I remember my dad talking about his first talkie movie and the first time he saw a TV set.
I remember my grandma telling me about the first airplane she saw. Do you remember any stories your parent or grandparent told you?
My mum likes to tell me how she used to wash her clothes in the bath because she didn't have a washing machine
I came along so late (Dad was 52, Mum was 40) that I only met one of my grandparents a couple of times and don't remember him.
My mother told a few stories about her life in the country but Dad never told us anything of his past life.
I know that he fought in Flanders in WWI, was caught in a mustard gas attack which blinded him in one eye, and that he had a shrapnel wound in one leg. He worked on Australia's first census (think it was in 1912) which he did on horseback in the far north. And I think it was at that time he was riding in a thunderstorm and lightning killed his horse but he was able to walk away.
My mother grew up on a sheep property near Bingara in country New South Wales and told a few stories of country life, some of which may have been true. I found this photograph of her in the NSW Public Library archives. It was taken in 1912. She's the young woman on the right of the wagon and that's her home on top of the hill.
yes my mother use to talk about wringer washers
The ones I always thought was crazy was the ones like my dad going to a vending machine at the age of 6 and buying my grandma a pack of cigarettes while she was recovering in the hospital. Or my mom would have me sitting in a little chair in the middle of the car driving..... No infant car seats or seat belts!
My father was a late in life baby, his nearest siblings were 18 years old when he was born. My grandfather died when my daddy was 18, and my grandmother died when daddy was only 30. Some of my favorite old time stories came from his childhood. My grandparents were farmers who at one time or another owned dairy farms around Hanford, California. When things got tough they (my grandmother included) would work as day laborers for the various yearly crops that would come in.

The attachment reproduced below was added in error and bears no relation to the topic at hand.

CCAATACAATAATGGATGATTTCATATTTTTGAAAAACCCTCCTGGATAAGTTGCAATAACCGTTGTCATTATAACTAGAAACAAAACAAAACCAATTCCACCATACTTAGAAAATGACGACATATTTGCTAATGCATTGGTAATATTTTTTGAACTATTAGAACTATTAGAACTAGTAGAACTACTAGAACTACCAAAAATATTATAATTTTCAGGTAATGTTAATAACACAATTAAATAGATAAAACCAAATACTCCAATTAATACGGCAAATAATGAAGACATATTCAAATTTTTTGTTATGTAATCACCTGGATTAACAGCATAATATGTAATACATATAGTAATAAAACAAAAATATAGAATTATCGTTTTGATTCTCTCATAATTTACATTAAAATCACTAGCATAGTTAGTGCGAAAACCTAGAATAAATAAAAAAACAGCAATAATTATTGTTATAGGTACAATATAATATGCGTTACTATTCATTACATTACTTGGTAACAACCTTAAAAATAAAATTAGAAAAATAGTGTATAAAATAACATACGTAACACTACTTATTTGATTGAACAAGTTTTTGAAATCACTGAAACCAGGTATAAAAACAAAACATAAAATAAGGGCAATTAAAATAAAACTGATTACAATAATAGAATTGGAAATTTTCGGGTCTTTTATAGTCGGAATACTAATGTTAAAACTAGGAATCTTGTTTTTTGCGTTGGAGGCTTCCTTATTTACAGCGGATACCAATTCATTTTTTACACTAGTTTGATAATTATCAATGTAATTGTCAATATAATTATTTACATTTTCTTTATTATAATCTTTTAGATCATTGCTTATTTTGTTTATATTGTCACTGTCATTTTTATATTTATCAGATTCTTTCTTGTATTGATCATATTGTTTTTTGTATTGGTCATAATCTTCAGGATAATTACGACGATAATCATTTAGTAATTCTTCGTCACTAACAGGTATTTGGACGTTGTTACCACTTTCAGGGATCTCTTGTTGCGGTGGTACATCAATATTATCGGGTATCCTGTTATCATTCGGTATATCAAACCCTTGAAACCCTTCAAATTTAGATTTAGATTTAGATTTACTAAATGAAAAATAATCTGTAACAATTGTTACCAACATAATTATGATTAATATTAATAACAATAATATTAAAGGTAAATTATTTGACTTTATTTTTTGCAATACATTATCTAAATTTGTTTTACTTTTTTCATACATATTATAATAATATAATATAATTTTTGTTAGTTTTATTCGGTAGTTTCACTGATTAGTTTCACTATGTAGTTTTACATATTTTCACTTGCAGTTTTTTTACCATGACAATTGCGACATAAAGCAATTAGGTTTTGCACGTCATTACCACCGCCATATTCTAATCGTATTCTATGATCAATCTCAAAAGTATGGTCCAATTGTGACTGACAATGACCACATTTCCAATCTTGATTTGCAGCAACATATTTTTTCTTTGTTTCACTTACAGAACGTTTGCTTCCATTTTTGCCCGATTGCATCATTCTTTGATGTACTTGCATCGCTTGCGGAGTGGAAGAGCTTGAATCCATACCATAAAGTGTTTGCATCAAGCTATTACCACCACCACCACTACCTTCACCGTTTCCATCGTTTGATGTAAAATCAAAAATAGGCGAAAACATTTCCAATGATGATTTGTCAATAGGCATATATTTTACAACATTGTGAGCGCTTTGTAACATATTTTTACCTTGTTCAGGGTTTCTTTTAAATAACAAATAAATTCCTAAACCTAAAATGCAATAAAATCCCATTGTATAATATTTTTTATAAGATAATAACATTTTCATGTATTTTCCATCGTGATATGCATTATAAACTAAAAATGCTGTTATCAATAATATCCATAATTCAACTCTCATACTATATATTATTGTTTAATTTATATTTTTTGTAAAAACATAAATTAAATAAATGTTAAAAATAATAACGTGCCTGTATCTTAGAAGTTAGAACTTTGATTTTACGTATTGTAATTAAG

I remember hearing from my uncles about how after my father was born, times were tough and my grandmother had to pick cotton. She would get a burlap sack make a cotton boll bed on it and she would lay my father on it, so she could pick cotton. She would move him row after row as she picked.
One of his first chores when he was about 3 or 4 was emptying out the milk pails after the morning milking. He would take said pail and run as fast as his little legs would carrying him and empty his milk out into a big bin. As he went the local barn cats would lie in wait for him in hopes of a free meal. By the time he'd get to the bin, he'd be pulling cats out of his milk because the added weight was just too much for his little arms.
When my grandfather died unexpectedly, my daddy took over the whole dairy farm and ran the whole place for a few years, he used to say that the farm didn't care that his daddy had died the night before. The cows still had to be milked the livestock needed to be fed. Life moved on whether you liked it it not.
My great grandfather told me many stories of his life in his early 20's. My favorite was the story of how he met his wife. It was the early 1900's in a lower middle class town, so writing a letter or walking all over town was the quickest way to deliver news; a friend had asked him to inform a girl he wouldn't get off work until late, so he walked up to her house and relayed the message, but upon seeing how upset she was about it decided to take her to dinner himself. A few others included his time in the coal mines responsible for my towns founding and when he was working in the marine corps in Japan during world War II
I am actually old enough to be telling those stories, and the first time a plane ever came over SW Washington was during the Korean War, maybe 1951? My father called out the whole family to see it...I would have been around five or six.
Around the same time, he took us to ride on the train because the engines were changing from steam to diesel. Great affection here for steam engines, so powerful almost infinite. The engine which dragged logs from the forest was called a steam donkey, and the donkey puncher's job was to get every last ounce of power.
So; boiling the water down meant more pressure of steam in the engine and more power, but when the water was gone...well...the steam engine exploded! Some said the woods was more dangerous than a war zone...I grew up with the term "widow-maker."
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This is a little Dolbeer steam donkey, early, named after its inventor. But later the steam donkeys could be so huge that the sled the man is standing on? That wooden runner, I have seen them taller than your head!
My grandma = Memaw
Use to babysit for a nickel
A day !
She use to sweep the yard
With a broom